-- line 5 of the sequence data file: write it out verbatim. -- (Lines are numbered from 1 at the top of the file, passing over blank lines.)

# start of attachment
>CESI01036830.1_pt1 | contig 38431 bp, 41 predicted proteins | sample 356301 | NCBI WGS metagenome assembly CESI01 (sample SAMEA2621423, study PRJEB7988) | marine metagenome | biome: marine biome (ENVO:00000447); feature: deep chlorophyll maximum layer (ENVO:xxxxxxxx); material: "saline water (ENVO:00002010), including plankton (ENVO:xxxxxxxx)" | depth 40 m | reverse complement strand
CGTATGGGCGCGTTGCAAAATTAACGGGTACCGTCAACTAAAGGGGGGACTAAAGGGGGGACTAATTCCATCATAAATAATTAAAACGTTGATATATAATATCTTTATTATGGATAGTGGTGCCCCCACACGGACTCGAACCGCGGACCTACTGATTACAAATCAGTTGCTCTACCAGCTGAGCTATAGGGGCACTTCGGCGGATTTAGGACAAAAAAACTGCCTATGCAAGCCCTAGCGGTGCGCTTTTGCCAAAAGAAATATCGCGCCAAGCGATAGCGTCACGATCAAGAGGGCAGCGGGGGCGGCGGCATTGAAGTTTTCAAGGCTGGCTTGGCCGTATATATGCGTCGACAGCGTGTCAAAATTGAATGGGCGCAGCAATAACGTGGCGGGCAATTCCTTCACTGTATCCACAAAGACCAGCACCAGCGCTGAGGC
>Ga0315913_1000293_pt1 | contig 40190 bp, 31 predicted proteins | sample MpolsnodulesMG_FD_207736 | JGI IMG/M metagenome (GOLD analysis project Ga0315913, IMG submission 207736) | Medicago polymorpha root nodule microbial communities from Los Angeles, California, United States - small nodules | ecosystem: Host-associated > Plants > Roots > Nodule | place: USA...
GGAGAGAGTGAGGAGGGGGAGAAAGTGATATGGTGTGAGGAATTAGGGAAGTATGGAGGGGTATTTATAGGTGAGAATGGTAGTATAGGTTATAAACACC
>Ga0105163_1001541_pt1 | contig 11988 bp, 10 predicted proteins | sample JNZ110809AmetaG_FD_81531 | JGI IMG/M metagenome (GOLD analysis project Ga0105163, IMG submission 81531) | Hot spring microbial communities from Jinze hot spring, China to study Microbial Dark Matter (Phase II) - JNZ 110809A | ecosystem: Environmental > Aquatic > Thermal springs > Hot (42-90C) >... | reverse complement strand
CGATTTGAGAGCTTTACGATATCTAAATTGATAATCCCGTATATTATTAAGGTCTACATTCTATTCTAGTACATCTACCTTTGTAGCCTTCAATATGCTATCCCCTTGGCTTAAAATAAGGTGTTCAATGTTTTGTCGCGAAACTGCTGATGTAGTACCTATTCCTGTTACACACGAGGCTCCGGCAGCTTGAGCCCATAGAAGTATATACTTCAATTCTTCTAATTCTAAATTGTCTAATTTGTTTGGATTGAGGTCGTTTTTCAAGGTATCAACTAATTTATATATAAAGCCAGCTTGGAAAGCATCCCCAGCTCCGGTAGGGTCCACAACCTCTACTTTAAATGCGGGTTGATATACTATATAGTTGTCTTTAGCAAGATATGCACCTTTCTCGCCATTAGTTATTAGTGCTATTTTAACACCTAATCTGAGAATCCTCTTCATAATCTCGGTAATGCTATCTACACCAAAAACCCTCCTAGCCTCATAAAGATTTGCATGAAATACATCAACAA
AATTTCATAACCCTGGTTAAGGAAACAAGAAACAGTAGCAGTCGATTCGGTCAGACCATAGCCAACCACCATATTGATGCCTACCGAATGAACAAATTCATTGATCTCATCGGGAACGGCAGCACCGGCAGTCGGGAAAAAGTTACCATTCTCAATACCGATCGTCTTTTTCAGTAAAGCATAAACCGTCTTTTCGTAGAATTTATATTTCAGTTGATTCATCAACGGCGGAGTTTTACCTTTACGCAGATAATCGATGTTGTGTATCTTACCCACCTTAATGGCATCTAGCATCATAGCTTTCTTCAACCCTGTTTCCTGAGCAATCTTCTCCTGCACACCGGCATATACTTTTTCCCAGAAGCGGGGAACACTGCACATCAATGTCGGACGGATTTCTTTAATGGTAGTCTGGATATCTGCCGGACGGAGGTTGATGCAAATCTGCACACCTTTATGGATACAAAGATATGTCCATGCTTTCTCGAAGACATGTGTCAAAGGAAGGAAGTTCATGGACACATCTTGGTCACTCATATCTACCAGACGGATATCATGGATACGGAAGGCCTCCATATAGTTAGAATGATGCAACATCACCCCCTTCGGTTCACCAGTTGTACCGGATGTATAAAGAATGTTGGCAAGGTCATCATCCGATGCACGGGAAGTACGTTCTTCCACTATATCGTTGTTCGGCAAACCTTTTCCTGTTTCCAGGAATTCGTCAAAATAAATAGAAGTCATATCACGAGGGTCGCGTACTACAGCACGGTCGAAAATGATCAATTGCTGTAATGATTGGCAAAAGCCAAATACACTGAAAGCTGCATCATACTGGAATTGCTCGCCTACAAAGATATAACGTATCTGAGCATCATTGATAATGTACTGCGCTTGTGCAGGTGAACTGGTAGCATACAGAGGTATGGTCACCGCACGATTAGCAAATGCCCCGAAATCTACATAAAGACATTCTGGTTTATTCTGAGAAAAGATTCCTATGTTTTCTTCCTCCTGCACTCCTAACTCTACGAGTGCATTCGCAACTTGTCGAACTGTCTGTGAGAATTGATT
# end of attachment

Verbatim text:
>Ga0105163_1001541_pt1 | contig 11988 bp, 10 predicted proteins | sample JNZ110809AmetaG_FD_81531 | JGI IMG/M metagenome (GOLD analysis project Ga0105163, IMG submission 81531) | Hot spring microbial communities from Jinze hot spring, China to study Microbial Dark Matter (Phase II) - JNZ 110809A | ecosystem: Environmental > Aquatic > Thermal springs > Hot (42-90C) >... | reverse complement strand